It’s Quitting Time

A former manager of mine once told me that how efficiently a company handles paychecks and expense report is a good barometer of how they treat their employees. I’ve found that to be true throughout my career, but I’d like to add a corollary to that saying that goes like this:

The degree a company cares about its customers is directly proportional to how easy they make it to cancel serviceimage

Take Netflix for example. This is a company that is known for its excellent customer service. I once mailed a DVD that never made it back to them and they didn’t hassle me by making me fill out forms or asking me to pay for the lost DVD. They just took care of it. Look at how their site is designed. It’s user friendly and works the way you think it should work. Few sites work as well or are as enjoyable as the Netflix website. Yet, they make it EASY to cancel their service. It’s not hidden under numerous menus nor do they make me pickup the phone, sit on hold and then have some idiot attempt to sell me a cheaper service. Remember the famous “Cancel AOL” phone call? 

One of the worst experiences I’ve had was trying to cancel our TruGreen ChemLawn service. I’d call to cancel yet they’d show up and spray our lawn the next month and leave a bill for fifty bucks on our door. They were terrible and I’ll never use them again.

I wish every company made it easy to cancel service. If I can order service online, I should be able to cancel it online as well. Nice job, Netflix.

Does your company make it easy for customers to cancel service?

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2 thoughts on “It’s Quitting Time

  1. I have worked for TruGreen (they have dropped the CHEMLAWN, by the way), for 3 years. They had purchased a smaller family oriented Lawn Care Service where I was an employee for 18 years.

    You are correct in your statement regarding the difficulties a customer would have when attempting to cancel your service. But, I can assure you that there was never a corporate-type conspiracy that dictated we ignore the customer request to cancel.

    I happen to be one of the few Customer Service Reps that is employed at my facility. Because the company was more concerned with keeping their salary quota to a minimum, our CSR’s were overworked and overwhelmed. It was the lonely CSR’s job to take that cancellation information, document a note on your account and cancel all remaining applications. But because of the understaffing, and the constant ringing of the next customer’s call, we would somehow lose our focus to carry out that last MOST IMPORTANT step, actually CANCELLING the account.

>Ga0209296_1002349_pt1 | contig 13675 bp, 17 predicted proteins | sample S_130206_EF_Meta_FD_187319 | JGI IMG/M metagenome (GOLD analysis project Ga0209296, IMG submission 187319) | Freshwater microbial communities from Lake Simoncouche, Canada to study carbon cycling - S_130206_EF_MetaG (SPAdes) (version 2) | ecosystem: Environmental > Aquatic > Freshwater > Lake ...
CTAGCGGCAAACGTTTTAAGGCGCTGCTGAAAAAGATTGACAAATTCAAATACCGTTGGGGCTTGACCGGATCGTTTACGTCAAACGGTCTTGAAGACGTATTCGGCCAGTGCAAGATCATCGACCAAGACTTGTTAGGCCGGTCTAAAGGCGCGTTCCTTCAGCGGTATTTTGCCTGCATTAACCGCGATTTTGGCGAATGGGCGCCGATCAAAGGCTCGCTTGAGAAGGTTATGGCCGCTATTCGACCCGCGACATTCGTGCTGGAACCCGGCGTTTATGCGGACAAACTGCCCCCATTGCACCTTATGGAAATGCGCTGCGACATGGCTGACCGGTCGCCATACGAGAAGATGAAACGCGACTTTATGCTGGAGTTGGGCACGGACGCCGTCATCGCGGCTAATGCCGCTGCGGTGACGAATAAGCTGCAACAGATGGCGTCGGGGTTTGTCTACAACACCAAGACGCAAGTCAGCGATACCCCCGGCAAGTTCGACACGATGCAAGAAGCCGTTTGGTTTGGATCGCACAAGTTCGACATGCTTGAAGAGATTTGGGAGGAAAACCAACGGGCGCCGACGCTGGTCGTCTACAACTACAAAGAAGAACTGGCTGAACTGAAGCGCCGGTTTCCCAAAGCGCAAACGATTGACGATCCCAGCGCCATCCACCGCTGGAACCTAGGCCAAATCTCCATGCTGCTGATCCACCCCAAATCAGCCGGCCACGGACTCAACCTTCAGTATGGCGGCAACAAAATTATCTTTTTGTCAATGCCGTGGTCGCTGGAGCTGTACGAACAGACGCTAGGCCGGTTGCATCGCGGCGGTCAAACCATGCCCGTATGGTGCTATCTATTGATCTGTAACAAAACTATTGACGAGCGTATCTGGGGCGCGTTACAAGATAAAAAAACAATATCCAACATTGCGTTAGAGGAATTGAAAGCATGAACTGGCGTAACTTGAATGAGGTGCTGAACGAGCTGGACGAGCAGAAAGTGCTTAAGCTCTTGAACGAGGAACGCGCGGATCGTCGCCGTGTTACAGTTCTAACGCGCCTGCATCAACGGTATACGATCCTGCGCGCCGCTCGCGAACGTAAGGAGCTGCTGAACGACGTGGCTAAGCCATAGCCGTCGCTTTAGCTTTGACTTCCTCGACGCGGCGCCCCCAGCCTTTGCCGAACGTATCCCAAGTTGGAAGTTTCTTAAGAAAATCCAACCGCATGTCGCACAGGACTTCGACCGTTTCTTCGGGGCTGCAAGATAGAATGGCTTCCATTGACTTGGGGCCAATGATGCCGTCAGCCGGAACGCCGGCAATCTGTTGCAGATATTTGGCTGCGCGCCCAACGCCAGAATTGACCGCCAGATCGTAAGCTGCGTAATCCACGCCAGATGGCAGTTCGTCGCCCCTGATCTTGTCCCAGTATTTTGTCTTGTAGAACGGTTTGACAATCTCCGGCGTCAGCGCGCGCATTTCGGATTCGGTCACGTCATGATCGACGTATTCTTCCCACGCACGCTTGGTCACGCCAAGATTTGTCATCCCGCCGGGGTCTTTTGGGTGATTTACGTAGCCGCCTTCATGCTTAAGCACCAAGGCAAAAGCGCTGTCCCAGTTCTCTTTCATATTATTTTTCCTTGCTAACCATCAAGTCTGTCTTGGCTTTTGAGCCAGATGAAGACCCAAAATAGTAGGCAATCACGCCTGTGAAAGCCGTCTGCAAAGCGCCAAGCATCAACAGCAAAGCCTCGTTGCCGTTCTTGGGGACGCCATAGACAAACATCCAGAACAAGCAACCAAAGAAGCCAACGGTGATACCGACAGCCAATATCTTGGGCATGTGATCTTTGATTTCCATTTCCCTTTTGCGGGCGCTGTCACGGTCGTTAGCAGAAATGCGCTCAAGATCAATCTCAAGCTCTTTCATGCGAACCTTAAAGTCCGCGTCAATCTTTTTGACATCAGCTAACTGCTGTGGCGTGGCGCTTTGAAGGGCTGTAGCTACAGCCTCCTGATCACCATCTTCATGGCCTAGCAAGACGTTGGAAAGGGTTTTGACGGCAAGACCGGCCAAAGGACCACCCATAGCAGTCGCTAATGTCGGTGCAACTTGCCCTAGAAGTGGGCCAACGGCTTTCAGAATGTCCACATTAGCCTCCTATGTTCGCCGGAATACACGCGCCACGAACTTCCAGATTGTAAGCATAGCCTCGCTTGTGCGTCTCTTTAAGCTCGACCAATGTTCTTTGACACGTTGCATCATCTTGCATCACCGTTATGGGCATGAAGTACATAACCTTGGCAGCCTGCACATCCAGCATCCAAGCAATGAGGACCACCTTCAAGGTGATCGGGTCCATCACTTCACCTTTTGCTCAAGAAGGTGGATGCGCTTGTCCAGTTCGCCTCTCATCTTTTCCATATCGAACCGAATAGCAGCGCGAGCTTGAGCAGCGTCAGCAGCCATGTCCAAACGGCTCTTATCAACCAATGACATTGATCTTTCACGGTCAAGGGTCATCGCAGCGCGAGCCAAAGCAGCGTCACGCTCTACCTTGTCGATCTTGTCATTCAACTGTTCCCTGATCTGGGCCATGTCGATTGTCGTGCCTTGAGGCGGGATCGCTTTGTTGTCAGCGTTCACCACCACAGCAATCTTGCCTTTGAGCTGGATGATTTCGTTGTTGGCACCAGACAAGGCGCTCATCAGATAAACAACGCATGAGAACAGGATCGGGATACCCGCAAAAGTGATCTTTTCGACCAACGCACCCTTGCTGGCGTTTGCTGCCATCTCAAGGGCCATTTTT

I have to admit that my first year with this company, I myself probably forgot to follow thru on as many as a hundred cancellations. WIth the phones ringing non-stop, and being only one of two CSR’s dealing with a customer base of over 12000 customers, I rarely was able to document the call, let alone follow thru with the customer’s request to cancel.

    However, if I was lucky enough to leave a note on the customer’s account and yet forget to follow thru with the actual cancelling of service, TruGreen would never insist a customer pay for the application where there was a record of the customer calling with the request to cancel. They were always forthcoming with their credits of cancels they had some type of record of.

    Since those earlier days of insanity, policies have changed a great deal. Once we have your account up on our computer, we are no longer allowed to bring up another account without giving you a cancellation confirmation #. If a cancel comes thru the system without one, we will be written up. So we follow thru every step, or our jobs could be in jeopardy. How are we no longer overwhelmed? We were also granted a branch payroll adjustment that allowed for more help in our Customer Service Department. The higher ups must have realized that what you are complaining about in your post is the NUMBER 1 reason people would never consider to rehire us if they found themselves once again in need of lawn care service.

    The reason I share this experience with you is not to convince you that TruGreen is NOT as sneaky to squeak a few more $50 checks from you. To be honest, the absence of your $50 will not break them. Our branch alone sells over 200 new customers a week.

    My reason for sharing this bit of information with you is to let you and anyone who reads your blog know that since the onset of our confirmation number policy, you cannot imagine how many people lie, insisting they cancelled previous to their latest application, and are caught because they do not have their cancellation number. Oh, yes, we still make mistakes. But the chances of not giving the customer that confirmation number is pretty impossible, considering we cannot get out of the customers account until that confirmation is generated.

    And believe it or not, in the times where I remembered that someone cancelled, yet I forgot to follow thru, I would admit it. And my company had no problem crediting the customers account based on my admitting my error.

    My suggestion is that any time you cancel any type of service, you get the name of the person you spoke with, and the name of their immediate supervisor. Based on a customer’s knowledge of that, it would be pretty hard for them to deny your claim.

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  2. Koala Bear, thank you for the very detailed response. You sound so sincere that you make me want to give TruGreen another shot in the spring. I liked their service but they just made it hard to cancel which left a bad taste in my mouth. Maybe I’ll try them again based on your response.

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